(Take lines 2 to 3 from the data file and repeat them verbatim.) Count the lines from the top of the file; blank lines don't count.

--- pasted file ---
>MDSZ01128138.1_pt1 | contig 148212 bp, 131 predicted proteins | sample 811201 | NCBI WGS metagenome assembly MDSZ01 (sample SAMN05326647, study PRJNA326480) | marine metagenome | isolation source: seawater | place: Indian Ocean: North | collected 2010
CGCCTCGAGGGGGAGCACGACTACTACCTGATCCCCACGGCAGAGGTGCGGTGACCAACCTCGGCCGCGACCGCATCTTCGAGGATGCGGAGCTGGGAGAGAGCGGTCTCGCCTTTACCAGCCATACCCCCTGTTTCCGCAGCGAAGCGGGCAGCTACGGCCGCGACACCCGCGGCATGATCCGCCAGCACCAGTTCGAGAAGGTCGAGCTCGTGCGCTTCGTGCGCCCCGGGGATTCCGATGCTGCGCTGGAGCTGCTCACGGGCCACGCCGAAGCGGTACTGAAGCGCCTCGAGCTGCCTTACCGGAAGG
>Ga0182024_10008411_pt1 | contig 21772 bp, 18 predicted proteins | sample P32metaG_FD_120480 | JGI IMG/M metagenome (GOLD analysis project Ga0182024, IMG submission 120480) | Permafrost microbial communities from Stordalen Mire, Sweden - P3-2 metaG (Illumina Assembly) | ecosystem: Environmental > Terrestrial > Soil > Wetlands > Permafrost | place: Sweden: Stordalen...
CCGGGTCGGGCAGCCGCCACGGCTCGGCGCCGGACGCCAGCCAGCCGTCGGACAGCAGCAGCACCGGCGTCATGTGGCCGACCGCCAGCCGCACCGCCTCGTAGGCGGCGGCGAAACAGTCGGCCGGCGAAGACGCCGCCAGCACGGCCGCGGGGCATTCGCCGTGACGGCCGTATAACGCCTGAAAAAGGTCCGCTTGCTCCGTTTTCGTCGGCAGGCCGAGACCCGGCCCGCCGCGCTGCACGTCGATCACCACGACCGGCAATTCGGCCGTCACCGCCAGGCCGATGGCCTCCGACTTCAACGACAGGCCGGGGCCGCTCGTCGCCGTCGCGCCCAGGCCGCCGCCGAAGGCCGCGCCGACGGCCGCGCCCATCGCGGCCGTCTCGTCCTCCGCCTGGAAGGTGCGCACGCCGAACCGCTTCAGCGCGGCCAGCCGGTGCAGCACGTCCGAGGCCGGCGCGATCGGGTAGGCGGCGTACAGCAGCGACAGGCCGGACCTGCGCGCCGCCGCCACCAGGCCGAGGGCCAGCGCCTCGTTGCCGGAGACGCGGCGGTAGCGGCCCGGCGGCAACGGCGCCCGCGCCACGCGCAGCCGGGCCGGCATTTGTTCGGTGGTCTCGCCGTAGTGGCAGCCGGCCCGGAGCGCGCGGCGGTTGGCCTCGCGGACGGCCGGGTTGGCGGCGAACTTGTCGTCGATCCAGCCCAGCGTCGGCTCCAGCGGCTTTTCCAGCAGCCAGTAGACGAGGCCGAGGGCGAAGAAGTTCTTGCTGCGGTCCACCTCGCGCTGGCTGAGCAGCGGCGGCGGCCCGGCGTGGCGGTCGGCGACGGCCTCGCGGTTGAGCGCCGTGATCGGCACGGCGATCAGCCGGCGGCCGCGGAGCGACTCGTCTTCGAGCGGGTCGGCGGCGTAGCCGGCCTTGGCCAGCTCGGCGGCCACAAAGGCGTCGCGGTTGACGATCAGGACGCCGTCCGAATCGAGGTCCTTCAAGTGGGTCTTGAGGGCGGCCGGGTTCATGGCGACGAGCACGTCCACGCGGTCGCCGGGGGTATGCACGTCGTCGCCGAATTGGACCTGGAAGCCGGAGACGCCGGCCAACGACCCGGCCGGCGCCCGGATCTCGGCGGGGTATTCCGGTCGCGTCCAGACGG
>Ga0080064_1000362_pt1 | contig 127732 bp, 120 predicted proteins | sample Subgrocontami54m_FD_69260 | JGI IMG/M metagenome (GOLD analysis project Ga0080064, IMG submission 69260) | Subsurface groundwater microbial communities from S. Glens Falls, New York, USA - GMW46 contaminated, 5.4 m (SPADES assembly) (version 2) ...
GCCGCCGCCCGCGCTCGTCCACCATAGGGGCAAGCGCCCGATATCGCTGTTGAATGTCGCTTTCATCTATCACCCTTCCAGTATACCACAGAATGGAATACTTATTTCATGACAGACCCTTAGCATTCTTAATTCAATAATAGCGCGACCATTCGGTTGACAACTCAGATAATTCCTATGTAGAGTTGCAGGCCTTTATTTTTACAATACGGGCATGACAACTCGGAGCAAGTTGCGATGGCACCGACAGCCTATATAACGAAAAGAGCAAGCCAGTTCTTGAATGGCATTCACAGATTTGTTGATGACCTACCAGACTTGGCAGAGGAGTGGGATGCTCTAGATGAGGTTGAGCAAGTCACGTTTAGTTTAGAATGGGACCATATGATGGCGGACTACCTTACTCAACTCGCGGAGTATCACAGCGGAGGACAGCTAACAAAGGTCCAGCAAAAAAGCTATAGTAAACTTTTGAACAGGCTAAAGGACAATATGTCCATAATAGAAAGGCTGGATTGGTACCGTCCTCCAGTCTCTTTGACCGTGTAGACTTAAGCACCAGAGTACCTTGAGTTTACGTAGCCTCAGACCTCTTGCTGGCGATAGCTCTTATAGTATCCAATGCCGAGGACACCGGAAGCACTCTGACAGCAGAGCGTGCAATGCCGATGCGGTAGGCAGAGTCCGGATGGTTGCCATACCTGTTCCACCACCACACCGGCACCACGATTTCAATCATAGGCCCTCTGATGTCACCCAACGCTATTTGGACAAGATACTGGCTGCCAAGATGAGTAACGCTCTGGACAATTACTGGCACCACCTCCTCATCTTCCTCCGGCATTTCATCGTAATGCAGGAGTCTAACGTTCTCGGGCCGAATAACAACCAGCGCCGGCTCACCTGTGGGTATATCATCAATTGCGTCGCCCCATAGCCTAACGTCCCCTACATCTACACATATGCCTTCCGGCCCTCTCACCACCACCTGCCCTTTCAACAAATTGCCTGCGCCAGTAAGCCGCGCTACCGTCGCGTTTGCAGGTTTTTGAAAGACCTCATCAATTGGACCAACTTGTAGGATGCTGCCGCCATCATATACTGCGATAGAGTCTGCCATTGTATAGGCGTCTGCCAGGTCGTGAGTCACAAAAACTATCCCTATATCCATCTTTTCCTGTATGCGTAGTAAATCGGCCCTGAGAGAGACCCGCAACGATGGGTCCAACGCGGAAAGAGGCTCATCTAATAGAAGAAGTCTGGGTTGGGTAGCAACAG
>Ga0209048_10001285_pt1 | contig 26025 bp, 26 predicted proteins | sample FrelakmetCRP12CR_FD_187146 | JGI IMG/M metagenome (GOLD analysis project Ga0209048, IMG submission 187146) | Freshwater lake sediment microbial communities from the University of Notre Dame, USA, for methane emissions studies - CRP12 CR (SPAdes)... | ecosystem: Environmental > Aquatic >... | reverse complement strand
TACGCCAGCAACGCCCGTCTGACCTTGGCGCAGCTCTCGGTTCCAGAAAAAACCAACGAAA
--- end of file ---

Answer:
CGCCTCGAGGGGGAGCACGACTACTACCTGATCCCCACGGCAGAGGTGCGGTGACCAACCTCGGCCGCGACCGCATCTTCGAGGATGCGGAGCTGGGAGAGAGCGGTCTCGCCTTTACCAGCCATACCCCCTGTTTCCGCAGCGAAGCGGGCAGCTACGGCCGCGACACCCGCGGCATGATCCGCCAGCACCAGTTCGAGAAGGTCGAGCTCGTGCGCTTCGTGCGCCCCGGGGATTCCGATGCTGCGCTGGAGCTGCTCACGGGCCACGCCGAAGCGGTACTGAAGCGCCTCGAGCTGCCTTACCGGAAGG
>Ga0182024_10008411_pt1 | contig 21772 bp, 18 predicted proteins | sample P32metaG_FD_120480 | JGI IMG/M metagenome (GOLD analysis project Ga0182024, IMG submission 120480) | Permafrost microbial communities from Stordalen Mire, Sweden - P3-2 metaG (Illumina Assembly) | ecosystem: Environmental > Terrestrial > Soil > Wetlands > Permafrost | place: Sweden: Stordalen...